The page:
Yes! Gavin Scott and I were writing this film for 20 years – nearly done [laughs].
What can you tell us about your documentary Boom Bust Boom?
We had a premiere at University of London. In Manchester it was hosted by this “post 2008 crash” society. They discussed it for so long. They formed the society because they don’t feel they’re getting taught about the crashes.
I don’t know why professors teach that capitalism is stable – you see crashes all the time – Tulip Mania crash, South Sea Bubble crash in the 16th century, the Railway Mania crash in the 1840s and the 1929 crash in the States, etc.
How is this film going to be released?
Theo Kocken, who put up the money for it with his Dutch risk management company, has said it’s about trying to educate people that capitalism is innately unstable. It concentrates on Hyman Minsky who developed a hypothesis on the subject.
How long has that been in the making? What were the toughest parts of making it?
It took us 2 years. I wrote the script and Bill and Ben co-directed it, and did the edit.
We had puppets in it, representing historical characters; there’s animation, songs – all of that takes some time. Also, we ended up having 60 hours of interviews – “make 70 minutes of that” [laughs] We wanted it to be for general audience, really. No lingo.
Going back to fiction, directing the “Pythons” troupe aside, how do you direct your actors? Where you haven’t worked with them before…?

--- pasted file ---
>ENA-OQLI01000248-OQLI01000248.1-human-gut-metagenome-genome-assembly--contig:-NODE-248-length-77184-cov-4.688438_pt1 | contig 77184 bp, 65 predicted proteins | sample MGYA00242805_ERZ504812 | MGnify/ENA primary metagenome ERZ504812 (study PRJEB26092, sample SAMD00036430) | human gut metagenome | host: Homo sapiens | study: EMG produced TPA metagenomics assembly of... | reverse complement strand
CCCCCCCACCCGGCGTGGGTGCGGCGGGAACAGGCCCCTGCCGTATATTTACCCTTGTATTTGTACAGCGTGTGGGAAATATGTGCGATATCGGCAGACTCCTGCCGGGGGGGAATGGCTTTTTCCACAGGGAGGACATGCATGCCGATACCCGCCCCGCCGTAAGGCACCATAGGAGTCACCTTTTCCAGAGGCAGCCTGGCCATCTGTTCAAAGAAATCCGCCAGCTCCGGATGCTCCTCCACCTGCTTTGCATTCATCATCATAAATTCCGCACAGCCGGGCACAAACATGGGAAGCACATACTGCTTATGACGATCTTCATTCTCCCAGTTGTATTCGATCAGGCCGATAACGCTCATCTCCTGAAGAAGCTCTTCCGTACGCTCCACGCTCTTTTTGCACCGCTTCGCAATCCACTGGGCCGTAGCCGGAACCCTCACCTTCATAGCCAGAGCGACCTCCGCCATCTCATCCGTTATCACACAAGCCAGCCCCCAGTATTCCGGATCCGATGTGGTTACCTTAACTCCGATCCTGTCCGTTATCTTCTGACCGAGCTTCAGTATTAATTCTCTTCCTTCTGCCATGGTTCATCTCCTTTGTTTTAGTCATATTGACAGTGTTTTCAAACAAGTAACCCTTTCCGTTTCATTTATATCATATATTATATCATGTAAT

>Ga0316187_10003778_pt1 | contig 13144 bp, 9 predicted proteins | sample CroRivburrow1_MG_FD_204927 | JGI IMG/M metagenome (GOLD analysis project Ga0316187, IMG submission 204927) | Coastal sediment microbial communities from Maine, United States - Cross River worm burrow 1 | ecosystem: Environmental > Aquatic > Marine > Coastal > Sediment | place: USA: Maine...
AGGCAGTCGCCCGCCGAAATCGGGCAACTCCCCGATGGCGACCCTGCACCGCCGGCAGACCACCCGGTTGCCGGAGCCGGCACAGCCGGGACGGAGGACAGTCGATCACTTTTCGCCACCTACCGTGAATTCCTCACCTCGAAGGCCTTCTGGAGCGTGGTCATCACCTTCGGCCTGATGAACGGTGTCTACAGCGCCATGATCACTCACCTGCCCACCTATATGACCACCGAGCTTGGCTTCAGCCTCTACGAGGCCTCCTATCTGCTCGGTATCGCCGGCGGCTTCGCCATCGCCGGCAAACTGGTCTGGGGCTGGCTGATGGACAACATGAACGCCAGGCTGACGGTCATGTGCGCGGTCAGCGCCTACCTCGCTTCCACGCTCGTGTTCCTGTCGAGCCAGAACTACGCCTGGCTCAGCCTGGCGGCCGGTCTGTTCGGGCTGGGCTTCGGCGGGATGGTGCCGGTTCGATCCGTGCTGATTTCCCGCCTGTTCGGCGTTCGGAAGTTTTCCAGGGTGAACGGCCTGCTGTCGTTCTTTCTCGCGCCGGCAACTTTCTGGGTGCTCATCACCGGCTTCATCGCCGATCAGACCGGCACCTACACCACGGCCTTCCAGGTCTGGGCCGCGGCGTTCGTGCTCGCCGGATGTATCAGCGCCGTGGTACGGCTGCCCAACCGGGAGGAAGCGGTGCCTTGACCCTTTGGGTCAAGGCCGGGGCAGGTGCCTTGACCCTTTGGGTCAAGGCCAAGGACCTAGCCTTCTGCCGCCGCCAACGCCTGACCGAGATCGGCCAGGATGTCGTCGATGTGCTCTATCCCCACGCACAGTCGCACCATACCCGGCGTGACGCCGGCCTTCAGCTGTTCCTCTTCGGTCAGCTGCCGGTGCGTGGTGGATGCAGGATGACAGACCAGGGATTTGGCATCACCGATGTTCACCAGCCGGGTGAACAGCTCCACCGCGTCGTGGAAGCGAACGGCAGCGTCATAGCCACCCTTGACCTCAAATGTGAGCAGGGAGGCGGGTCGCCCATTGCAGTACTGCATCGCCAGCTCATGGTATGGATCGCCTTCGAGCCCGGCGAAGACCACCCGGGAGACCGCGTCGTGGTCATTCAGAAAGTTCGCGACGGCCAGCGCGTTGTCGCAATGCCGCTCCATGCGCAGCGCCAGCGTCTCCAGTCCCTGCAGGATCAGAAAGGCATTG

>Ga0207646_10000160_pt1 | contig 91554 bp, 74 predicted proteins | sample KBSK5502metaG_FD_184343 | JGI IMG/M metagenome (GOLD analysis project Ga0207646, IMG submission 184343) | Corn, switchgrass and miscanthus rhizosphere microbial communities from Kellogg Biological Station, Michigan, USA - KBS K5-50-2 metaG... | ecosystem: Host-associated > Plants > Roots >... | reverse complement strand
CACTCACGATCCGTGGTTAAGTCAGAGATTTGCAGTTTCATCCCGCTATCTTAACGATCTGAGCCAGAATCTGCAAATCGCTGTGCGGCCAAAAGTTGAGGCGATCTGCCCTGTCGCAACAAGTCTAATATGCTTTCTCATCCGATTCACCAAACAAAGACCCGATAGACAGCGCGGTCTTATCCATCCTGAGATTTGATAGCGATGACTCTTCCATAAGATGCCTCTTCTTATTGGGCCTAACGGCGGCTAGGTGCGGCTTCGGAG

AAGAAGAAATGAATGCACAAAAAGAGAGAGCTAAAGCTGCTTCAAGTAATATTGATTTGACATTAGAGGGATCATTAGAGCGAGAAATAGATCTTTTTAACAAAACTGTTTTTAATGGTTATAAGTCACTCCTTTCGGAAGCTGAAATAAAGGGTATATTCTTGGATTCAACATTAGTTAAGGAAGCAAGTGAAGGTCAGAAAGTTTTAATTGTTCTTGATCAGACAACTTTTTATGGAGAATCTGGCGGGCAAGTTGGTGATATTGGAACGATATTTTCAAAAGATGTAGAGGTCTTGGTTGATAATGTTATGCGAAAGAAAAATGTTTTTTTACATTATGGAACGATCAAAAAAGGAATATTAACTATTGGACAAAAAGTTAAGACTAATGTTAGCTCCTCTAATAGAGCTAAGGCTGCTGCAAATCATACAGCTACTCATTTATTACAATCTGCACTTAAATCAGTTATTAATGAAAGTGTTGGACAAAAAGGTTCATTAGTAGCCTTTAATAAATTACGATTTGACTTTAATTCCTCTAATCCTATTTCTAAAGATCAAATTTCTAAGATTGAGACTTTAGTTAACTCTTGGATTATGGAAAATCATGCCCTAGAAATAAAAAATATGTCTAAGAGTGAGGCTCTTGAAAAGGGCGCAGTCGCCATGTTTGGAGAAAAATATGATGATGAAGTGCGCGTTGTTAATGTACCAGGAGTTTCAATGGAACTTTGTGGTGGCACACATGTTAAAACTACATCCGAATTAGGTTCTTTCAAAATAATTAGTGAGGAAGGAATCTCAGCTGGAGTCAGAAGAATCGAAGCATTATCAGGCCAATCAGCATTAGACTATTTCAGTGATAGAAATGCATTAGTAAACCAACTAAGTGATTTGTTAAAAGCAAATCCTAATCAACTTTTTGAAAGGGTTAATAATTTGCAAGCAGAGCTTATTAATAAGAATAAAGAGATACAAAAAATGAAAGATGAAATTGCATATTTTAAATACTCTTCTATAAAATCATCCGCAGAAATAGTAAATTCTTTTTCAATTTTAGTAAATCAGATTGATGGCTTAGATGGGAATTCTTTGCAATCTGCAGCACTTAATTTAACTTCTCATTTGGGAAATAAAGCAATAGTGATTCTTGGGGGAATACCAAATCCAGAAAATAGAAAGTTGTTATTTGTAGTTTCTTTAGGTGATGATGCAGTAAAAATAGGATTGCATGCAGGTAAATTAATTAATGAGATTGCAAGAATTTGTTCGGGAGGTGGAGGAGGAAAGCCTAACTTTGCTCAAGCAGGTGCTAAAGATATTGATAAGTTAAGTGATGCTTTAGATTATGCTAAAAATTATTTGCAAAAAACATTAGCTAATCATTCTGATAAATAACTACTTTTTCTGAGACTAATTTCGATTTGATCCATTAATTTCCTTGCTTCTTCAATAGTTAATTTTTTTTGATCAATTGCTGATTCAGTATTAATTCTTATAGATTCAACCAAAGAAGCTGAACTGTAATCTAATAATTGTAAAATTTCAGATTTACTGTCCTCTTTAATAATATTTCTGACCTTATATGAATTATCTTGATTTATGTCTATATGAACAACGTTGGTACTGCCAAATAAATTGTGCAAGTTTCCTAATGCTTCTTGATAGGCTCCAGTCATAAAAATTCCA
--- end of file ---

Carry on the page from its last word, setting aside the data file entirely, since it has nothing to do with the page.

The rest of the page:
With Tim Robbins [in “Erik the Viking”] – he was the only candidate of towering height, really [laughs]. Actors bring the characters in them. For Absolutely Anything, Kate was very good and Simon Pegg was perfect, so it’s perfect casting really.
You’ve worked in theatre, film, TV, literature. Would you say there’s a place where you feel “most at home”?
Yeah, film. I did an opera in Portugal. We went over there, my wife and I, and took the dog and had a great time.
I directed that, as well as “The Doctor’s Tale” for the Royal Opera House and I just really enjoyed them.
And you’re really doing a heavy metal version of the “Nutcracker”?
What pieces of advice could you give to troupe writer-performers?
Well, you have to go with the flow, really. You have to accept what other people write. Then it’s easy [laughs]
“Absolutely Anything” is out soon. How did that come about?
Well, Mike Medavoy was involved in “Life of Brian” and “The Meaning of Life” and he phoned me up and said “Have you got anything in your bottom drawer?” and I said, well “Absolutely Anything”. So, he’s the Producer and the Executive Producer, and we’ve just signed a deal with Sony for distribution.
And how did you end up working with Kate Beckinsale and Simon Pegg – how did that come about? Had you watched a lot of their stuff before making the decision?
I looked at some, yes, and I thought they were fine for the parts. Nice and easy [laughs]
It was 6 weeks shoot and it was shot in London. We took over a disused school in Hornsey Lane, which is not far from my house. We built the studios in there and used it as a base. Then, we shot the interiors of the flats in Earl’s Court.
The aliens were all CGI. They talk well [laughs]. The leader of them, voiced by John Cleese, is a big, huge monster. Maureen is a little tiny alien. The science alien has lights shining in him. Mike Palin voices Janet, who’s a lobster!
What’s one piece of advice you would give to an aspiring actor, writer or director?
Just go for it.
THANK YOU, Terry!